Tag Archives: Grammar

Em Dash or Ellipsis

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An ellipsis is three or four dots with spaces in between . . . and an em dash is a long dash, usually made by typing two single (en) dashes — next to each other, usually with no spaces between them and their adjoining words. They are called en or em because of their lengths, m being longer than n. En dashes are usually used as hyphens within particular words, and em dashes are used either within sentences or at the ends of them.

Not all authors have formal degrees in English, and most certainly, not many readers do either. Readers and book clubs that aren’t also writers are very unlikely to have lengthy debates about the correct use of em dashes and ellipses. Unless something is particularly jarring to a reader, they aren’t going to care whether any particular use of an em dash is grammatically sound or not, as long as they continue to enjoy the book they’re reading. I’ve spoken to several “normal” readers on the subject and most of them told me that they’d never thought about it, quite a few said that they preferred the use of only one or the other throughout any book, while two (out of thirty) said that while it didn’t overly bother them or spoil their reading experience, they were very occasionally aware that maybe an ellipsis would have been better than an em dash or vice versa.

From a formatting perspective, I’ve always preferred the use of one or the other—it just looks cleaner to me, because I know that only a few people, if any, will be mortally offended by this, but from an editing point of view, this has always made me feel guilty. Because I do proof the work of others as well as my own, I now go for the correct usage unless otherwise instructed by the author. Most Indies go for one or the other, but maybe we should rethink that route now. With most self-publishing authors wanting their books to be better than their traditionally published counterparts, we should try not to leave ourselves open to any criticism if we can avoid it. Maybe we should mix things up a little with our dots and dashes after all.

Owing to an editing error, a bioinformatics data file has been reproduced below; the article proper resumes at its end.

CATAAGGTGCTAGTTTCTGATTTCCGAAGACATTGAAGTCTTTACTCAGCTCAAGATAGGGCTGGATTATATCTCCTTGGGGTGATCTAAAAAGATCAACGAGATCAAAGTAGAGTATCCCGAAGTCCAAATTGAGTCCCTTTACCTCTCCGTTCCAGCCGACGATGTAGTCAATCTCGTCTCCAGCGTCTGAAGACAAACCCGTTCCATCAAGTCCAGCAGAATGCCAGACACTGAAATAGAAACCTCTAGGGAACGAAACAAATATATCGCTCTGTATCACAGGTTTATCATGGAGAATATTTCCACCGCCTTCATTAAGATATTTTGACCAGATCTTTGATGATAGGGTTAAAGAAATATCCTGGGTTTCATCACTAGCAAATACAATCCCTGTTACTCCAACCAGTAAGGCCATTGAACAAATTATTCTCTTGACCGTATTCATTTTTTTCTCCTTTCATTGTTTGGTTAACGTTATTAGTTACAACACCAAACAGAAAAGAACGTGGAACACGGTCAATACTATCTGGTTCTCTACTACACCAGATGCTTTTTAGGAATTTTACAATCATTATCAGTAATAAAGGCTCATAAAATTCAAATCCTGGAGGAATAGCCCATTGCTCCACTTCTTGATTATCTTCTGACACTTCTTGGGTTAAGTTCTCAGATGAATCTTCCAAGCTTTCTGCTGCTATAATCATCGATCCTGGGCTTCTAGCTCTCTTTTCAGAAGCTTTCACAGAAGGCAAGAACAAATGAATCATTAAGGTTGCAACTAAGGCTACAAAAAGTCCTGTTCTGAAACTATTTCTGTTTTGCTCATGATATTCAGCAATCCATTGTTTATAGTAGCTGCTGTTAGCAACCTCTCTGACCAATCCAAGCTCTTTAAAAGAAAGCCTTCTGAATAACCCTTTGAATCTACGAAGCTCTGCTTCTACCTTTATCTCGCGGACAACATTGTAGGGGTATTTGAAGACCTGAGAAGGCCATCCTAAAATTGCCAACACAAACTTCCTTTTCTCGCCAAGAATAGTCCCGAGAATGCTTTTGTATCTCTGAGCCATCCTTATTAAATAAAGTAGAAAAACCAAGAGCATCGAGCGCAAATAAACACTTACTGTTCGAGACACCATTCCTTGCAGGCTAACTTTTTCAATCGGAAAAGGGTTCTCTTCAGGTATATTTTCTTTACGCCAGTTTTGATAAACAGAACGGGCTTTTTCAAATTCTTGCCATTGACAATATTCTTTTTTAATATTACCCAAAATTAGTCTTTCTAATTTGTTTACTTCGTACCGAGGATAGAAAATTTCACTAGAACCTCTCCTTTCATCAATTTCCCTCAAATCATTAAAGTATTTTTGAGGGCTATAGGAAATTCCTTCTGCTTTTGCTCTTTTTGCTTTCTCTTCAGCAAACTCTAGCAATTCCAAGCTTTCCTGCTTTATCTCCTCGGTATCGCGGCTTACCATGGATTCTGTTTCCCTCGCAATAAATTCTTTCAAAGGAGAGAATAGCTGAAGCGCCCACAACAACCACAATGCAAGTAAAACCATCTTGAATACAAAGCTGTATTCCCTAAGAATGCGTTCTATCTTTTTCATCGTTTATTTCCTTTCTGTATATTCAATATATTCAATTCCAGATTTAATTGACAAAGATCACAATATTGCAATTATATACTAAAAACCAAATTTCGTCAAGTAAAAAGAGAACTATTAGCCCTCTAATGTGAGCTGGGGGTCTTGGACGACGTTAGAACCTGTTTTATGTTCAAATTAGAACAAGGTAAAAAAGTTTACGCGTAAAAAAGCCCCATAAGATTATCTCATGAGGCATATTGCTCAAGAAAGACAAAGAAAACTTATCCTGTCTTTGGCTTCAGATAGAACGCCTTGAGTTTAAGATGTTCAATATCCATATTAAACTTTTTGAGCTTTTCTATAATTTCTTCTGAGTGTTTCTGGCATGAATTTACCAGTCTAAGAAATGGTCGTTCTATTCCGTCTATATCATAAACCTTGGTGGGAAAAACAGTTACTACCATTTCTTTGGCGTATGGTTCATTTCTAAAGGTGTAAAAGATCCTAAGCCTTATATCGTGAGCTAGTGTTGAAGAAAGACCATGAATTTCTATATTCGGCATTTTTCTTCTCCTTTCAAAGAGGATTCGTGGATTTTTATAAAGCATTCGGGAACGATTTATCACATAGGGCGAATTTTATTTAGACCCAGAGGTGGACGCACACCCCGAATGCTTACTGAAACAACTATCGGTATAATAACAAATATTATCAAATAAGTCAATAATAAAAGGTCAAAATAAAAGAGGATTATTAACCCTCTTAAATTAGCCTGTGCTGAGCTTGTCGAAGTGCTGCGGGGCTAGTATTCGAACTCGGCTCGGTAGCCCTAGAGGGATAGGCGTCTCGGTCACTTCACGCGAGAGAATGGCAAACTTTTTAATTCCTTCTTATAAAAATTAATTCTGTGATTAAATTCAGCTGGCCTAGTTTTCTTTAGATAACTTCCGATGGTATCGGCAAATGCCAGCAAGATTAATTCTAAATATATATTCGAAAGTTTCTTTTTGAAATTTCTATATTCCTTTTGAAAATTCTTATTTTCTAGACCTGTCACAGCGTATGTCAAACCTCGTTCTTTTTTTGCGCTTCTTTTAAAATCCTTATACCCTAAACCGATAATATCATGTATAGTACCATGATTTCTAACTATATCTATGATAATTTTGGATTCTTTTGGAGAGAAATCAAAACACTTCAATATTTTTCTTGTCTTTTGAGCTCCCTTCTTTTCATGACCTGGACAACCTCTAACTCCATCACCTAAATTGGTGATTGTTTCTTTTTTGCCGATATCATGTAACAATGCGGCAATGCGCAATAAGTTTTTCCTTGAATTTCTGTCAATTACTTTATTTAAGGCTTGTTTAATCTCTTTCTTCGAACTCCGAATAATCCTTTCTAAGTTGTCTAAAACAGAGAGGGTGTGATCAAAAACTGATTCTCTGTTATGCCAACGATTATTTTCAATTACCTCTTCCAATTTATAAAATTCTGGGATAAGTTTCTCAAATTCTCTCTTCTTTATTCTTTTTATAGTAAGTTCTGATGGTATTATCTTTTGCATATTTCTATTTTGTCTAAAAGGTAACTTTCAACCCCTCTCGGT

The short clue here is that unless used within a sentence where they will be more effective than commas or other marks, the em dash signals an abrupt or normal stop, whereas the ellipsis conveys either a little more time between the adjoining words, or the fact that words are missing. When it comes to the end of sentences, the em dash is more effective if the words are cut off abruptly or interrupted. They could be abruptly cut off if the speaker suddenly realised that they shouldn’t be saying what they are. The story would go on from there nicely without any reader confusion, so what comes before and after should flow. If the speaker has been interrupted the next sentence will indicate that. If the sentence is finished off in a dreamy sort of way, then possibly the ellipsis is your go to. It all depends on how you want your reader to “hear” what your characters are saying.